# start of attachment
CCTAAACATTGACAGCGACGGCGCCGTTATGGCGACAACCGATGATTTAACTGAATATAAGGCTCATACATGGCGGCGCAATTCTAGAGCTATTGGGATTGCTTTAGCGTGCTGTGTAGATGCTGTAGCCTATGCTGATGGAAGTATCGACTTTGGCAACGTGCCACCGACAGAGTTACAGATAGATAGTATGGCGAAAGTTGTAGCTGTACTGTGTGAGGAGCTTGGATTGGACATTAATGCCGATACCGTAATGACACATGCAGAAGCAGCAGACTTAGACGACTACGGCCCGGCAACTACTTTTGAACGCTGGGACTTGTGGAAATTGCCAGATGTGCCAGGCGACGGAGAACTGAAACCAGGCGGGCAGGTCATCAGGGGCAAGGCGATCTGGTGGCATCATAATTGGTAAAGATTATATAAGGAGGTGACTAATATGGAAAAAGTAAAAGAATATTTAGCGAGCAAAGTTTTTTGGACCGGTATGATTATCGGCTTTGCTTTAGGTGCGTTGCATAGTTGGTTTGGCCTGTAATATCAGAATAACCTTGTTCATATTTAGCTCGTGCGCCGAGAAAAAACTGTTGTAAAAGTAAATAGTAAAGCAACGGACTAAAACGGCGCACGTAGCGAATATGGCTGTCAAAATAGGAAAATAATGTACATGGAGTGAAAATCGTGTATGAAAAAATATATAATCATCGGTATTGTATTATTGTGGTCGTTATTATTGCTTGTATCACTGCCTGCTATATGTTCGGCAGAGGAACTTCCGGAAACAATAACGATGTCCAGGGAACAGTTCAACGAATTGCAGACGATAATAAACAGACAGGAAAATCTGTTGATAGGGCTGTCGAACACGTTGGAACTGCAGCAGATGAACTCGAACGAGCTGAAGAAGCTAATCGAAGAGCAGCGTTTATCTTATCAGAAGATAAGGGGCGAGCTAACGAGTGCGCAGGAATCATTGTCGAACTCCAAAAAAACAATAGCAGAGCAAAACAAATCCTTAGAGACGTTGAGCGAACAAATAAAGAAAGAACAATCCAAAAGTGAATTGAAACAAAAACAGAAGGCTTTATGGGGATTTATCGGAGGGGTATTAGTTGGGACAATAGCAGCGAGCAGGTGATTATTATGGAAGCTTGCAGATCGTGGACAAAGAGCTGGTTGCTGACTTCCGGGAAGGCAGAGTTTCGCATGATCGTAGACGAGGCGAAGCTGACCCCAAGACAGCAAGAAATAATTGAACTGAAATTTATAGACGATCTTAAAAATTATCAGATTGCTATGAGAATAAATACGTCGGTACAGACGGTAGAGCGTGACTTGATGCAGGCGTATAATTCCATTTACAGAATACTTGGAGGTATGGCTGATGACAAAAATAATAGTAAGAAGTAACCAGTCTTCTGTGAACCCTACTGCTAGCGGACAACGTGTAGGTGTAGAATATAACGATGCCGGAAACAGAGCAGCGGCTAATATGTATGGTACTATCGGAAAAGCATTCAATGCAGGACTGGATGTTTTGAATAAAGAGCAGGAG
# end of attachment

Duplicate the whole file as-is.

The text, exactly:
CCTAAACATTGACAGCGACGGCGCCGTTATGGCGACAACCGATGATTTAACTGAATATAAGGCTCATACATGGCGGCGCAATTCTAGAGCTATTGGGATTGCTTTAGCGTGCTGTGTAGATGCTGTAGCCTATGCTGATGGAAGTATCGACTTTGGCAACGTGCCACCGACAGAGTTACAGATAGATAGTATGGCGAAAGTTGTAGCTGTACTGTGTGAGGAGCTTGGATTGGACATTAATGCCGATACCGTAATGACACATGCAGAAGCAGCAGACTTAGACGACTACGGCCCGGCAACTACTTTTGAACGCTGGGACTTGTGGAAATTGCCAGATGTGCCAGGCGACGGAGAACTGAAACCAGGCGGGCAGGTCATCAGGGGCAAGGCGATCTGGTGGCATCATAATTGGTAAAGATTATATAAGGAGGTGACTAATATGGAAAAAGTAAAAGAATATTTAGCGAGCAAAGTTTTTTGGACCGGTATGATTATCGGCTTTGCTTTAGGTGCGTTGCATAGTTGGTTTGGCCTGTAATATCAGAATAACCTTGTTCATATTTAGCTCGTGCGCCGAGAAAAAACTGTTGTAAAAGTAAATAGTAAAGCAACGGACTAAAACGGCGCACGTAGCGAATATGGCTGTCAAAATAGGAAAATAATGTACATGGAGTGAAAATCGTGTATGAAAAAATATATAATCATCGGTATTGTATTATTGTGGTCGTTATTATTGCTTGTATCACTGCCTGCTATATGTTCGGCAGAGGAACTTCCGGAAACAATAACGATGTCCAGGGAACAGTTCAACGAATTGCAGACGATAATAAACAGACAGGAAAATCTGTTGATAGGGCTGTCGAACACGTTGGAACTGCAGCAGATGAACTCGAACGAGCTGAAGAAGCTAATCGAAGAGCAGCGTTTATCTTATCAGAAGATAAGGGGCGAGCTAACGAGTGCGCAGGAATCATTGTCGAACTCCAAAAAAACAATAGCAGAGCAAAACAAATCCTTAGAGACGTTGAGCGAACAAATAAAGAAAGAACAATCCAAAAGTGAATTGAAACAAAAACAGAAGGCTTTATGGGGATTTATCGGAGGGGTATTAGTTGGGACAATAGCAGCGAGCAGGTGATTATTATGGAAGCTTGCAGATCGTGGACAAAGAGCTGGTTGCTGACTTCCGGGAAGGCAGAGTTTCGCATGATCGTAGACGAGGCGAAGCTGACCCCAAGACAGCAAGAAATAATTGAACTGAAATTTATAGACGATCTTAAAAATTATCAGATTGCTATGAGAATAAATACGTCGGTACAGACGGTAGAGCGTGACTTGATGCAGGCGTATAATTCCATTTACAGAATACTTGGAGGTATGGCTGATGACAAAAATAATAGTAAGAAGTAACCAGTCTTCTGTGAACCCTACTGCTAGCGGACAACGTGTAGGTGTAGAATATAACGATGCCGGAAACAGAGCAGCGGCTAATATGTATGGTACTATCGGAAAAGCATTCAATGCAGGACTGGATGTTTTGAATAAAGAGCAGGAG